Bah, never mind. I need more than one, anyway.

A faint memory of a past New Year’s Eve: a pomegranate bursting violently open onto white marble. We’re all gathered at the front door, and it’s midnight. It’s a sacrifice, for prosperity and abundance. A dead fruit-body, split open, guts spilled on the floor. Somebody must have cleaned up after. There were kisses and celebration. There were many New Year’s Eves, but not enough. Not enough for me to seize the long gone moments and drag them with me into the future, as tokens of a life shared.

Pomegranate: A crucial ingredient of koliva, along with wheat, dried nuts (peeled almonds, walnuts, hazelnuts, pistachios), pine nuts, shiny silver sugar, ball- and pill-shaped, powdered sugar, raisins, parsley, toasted breadcrumbs, roasted flour, sesame, as well as cinnamon, clove, nutmeg, anise and cumin, for seasoning. The result is dark and light brown, dotted with shiny silver, white, balaustine red and lively green. Such a playful array for such a mournful occasion. It’s a paradox, really. All the colors of the earth for those taken by her. More symbolism than you can digest.

The recipe is a ritual in itself: Boil the wheat and let it dry overnight, spread it on white sheets. Wheat, for the resurrection of the soul. You can’t have a death ritual without a touch of the macabre, so there you have the white almonds, that stand for the naked bone (the image of a freshly-picked-to-the-bone body pops up in my head), and the parsley, which typifies the coolness of the earth, where the body is relieved of all pain. And what about my pain? Add the toasted breadcrumbs, which signify the lightness of the earth, underneath which your beloved ones lay. How fortunate.

The raisins remind the living that death is sweet, for resurrection will come. And they remind me that life would be so much easier if I could just stick to a dogma. The heavy-scented seasoning represents the fragrant, earthly world that the dead leave behind, heading towards a purely spiritual existence. 

And then there are the pomegranate seeds. These stand for the richness of the soul, but also denote the passage from Earth to Heaven, or to the Underworld, if you feel like tracing the ritual back to pre-Christian times. A quite befitting function for a food traditionally believed to have sprung from Adonis’ or Dionysus’ blood. Think of the pomegranate as a kind of passport. Just don’t try to show it at the airport.

Finally, if you’re planning to decorate the offering tray, for example with a cross and the initials of the departed, then the powdered sugar (white, representing the spiritual light) should be added on top and not in the mix.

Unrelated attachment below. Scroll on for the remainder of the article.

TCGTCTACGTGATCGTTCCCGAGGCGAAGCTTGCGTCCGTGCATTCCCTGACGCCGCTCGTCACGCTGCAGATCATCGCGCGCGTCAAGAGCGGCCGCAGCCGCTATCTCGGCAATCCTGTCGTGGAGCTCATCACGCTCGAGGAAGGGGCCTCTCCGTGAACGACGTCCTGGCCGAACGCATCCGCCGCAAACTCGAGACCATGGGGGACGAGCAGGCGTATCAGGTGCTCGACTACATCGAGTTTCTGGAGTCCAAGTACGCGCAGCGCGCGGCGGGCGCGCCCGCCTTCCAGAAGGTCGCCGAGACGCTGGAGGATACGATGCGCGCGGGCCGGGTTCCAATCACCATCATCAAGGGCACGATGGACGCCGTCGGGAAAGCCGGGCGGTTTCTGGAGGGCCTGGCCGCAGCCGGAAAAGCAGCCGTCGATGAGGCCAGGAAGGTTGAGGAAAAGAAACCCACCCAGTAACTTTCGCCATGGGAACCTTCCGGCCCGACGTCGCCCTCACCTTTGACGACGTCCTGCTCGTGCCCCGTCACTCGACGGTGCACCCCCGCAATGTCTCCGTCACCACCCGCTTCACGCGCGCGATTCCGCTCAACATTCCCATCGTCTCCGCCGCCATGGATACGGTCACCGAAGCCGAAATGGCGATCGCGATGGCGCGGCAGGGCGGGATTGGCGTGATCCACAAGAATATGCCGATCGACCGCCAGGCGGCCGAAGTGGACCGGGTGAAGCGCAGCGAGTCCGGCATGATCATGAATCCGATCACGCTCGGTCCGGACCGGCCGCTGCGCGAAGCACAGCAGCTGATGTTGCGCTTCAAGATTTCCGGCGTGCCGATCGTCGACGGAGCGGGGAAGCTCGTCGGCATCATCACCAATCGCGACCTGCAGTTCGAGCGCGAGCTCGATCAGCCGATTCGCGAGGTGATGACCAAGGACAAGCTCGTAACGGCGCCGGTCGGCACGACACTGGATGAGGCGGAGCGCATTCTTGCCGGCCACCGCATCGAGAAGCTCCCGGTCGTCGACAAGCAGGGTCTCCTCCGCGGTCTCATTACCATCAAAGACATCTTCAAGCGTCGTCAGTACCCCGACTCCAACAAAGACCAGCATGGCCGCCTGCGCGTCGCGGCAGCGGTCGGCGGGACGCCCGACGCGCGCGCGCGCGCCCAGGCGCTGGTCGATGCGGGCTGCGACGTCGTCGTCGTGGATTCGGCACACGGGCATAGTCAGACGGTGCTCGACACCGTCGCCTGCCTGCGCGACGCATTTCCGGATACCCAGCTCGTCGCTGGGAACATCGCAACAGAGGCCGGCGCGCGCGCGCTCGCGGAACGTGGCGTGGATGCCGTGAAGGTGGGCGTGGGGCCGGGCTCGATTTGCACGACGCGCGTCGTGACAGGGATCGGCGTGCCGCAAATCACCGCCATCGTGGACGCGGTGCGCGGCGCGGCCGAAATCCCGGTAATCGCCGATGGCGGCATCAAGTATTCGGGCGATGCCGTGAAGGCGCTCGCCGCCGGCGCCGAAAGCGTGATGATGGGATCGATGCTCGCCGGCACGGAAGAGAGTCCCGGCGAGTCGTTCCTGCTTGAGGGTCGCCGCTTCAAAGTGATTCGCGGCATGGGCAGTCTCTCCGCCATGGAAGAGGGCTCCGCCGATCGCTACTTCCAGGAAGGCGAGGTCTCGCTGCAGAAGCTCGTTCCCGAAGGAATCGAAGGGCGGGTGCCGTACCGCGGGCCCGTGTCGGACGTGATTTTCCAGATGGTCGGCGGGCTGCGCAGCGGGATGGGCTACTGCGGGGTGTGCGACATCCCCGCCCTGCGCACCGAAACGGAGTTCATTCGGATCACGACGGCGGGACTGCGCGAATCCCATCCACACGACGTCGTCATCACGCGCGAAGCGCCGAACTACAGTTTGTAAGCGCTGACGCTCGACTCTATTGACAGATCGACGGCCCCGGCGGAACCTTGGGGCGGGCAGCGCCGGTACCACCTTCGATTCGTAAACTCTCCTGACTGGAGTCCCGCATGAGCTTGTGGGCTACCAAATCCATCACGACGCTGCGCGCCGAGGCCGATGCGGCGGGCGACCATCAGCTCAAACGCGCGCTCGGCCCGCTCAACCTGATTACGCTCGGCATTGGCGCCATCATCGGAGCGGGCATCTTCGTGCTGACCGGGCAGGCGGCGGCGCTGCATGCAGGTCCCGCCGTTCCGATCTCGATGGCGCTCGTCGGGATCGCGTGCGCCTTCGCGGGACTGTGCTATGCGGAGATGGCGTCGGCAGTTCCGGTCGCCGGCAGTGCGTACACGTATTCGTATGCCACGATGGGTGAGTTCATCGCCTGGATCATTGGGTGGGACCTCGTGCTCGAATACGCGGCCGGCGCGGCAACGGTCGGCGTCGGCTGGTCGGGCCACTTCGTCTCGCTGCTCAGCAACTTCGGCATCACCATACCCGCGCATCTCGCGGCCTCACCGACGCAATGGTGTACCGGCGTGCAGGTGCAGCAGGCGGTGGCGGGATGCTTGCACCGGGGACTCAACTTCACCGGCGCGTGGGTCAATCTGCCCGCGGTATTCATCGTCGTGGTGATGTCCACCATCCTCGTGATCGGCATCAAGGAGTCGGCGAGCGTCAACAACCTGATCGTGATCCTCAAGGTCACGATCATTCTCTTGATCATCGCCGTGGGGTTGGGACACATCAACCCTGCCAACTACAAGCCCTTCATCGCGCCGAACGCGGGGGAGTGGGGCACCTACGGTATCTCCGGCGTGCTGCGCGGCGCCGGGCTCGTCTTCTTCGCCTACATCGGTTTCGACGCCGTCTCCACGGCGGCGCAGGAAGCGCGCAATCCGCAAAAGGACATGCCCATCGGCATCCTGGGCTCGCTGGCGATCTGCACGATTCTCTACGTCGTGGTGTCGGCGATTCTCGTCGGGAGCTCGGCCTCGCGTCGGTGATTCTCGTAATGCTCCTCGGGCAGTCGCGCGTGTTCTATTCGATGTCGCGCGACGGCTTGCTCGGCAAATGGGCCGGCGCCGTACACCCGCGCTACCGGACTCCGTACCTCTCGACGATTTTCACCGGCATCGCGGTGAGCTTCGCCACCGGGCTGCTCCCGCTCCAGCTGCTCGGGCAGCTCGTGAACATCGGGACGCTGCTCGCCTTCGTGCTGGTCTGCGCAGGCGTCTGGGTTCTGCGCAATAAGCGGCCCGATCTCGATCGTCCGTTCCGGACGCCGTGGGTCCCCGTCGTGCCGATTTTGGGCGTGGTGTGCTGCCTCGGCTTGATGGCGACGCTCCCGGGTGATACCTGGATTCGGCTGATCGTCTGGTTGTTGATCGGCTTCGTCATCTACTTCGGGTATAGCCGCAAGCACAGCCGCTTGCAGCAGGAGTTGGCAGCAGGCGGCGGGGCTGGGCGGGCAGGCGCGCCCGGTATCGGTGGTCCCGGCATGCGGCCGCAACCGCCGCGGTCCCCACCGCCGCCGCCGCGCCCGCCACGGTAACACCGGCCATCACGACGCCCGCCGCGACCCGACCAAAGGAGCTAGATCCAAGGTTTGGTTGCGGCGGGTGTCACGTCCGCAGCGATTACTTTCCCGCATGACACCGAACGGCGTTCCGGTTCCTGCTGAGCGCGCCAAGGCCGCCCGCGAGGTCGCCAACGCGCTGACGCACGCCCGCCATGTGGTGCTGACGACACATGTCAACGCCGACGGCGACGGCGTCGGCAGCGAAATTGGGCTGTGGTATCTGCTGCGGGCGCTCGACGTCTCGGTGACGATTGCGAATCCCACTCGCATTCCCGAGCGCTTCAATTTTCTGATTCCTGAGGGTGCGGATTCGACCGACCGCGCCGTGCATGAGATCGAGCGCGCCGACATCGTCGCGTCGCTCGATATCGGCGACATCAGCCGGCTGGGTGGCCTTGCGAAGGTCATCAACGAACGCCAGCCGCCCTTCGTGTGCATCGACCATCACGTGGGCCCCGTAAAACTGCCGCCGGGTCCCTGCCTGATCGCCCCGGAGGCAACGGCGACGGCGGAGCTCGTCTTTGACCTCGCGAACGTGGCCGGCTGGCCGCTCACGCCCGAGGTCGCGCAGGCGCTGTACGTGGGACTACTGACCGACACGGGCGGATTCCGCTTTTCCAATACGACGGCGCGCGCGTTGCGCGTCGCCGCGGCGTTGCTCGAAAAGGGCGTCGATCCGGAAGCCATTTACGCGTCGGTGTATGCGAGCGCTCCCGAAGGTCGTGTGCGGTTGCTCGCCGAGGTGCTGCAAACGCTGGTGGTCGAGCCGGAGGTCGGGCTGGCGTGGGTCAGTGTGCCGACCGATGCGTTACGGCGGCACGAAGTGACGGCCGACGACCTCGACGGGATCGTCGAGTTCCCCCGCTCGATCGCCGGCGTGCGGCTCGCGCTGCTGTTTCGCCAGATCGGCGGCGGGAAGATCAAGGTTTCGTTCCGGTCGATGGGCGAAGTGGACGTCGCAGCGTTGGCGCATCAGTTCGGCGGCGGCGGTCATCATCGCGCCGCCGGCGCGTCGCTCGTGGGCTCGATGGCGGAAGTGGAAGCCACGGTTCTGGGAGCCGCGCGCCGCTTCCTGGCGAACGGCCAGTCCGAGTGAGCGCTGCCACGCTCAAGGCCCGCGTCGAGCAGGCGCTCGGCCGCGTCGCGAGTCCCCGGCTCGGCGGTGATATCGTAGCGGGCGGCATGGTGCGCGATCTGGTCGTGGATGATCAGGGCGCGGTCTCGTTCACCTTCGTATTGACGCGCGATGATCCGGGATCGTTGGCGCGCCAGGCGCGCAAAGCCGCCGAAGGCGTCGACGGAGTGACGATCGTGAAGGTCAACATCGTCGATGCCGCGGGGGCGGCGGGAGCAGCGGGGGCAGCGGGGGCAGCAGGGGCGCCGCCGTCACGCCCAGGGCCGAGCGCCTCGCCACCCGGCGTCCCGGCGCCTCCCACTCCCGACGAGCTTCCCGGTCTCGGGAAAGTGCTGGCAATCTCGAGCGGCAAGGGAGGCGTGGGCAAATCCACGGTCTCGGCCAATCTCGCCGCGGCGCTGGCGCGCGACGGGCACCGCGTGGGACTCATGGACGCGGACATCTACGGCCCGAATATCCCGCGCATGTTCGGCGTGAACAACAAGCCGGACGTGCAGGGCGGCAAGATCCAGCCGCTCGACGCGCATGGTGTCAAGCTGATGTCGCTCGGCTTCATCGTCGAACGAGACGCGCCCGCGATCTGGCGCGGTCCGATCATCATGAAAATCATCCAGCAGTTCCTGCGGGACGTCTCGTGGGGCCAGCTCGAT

I can see my mother, this coming Sunday – for it has to be a Sunday – silent, dressed in black, above the kettle, boiling wheat for one hundred and fifty people, conferring with the dead like a witch of old, submitting to an act of collective consciousness. I should lend her my black cat, to complete the picture. She will mix the ingredients knowingly, like an ancient priestess preparing the offering to Hermes, the conductor of souls. But this won’t be the third day of the Anthesteria festival, the day of the dead.

Still, it will be a time-consuming preparation followed by a soul-preparing consumption. There will be no wearing of masks, no delirious dancing. Just a wish, uttered thrice, for “memory eternal.” Through the senses, through the mouth, spiraling down to the stomach, and from there further down, deep to the soul, the living will then attempt to converse with the dead. They will seek to experience and remember death. For death is a communal interest to remember. It is there for you. And you are meant to meet the ones you lost in its charitable embrace, relish the delicacy, draft the fine line that connects you with the dead. There is no end, says the ritual. It’s just a cycle.

I have to get the pomegranates. Red seeds, like blood. I’m not sure why I undertook the task. It must be something besides the fact that my dad liked them so much. It must be something in the urgent tones of the red. All my feelings are red. Red is for anger. Red is for fear. Red, for the festive dress I wore just a week before wearing black. Red, for the raw reality that creeps in and settles, drop by drop, in my brain. Red is for remembering. Red is for love. Red is for the point of no return. Red is for the heart that failed him.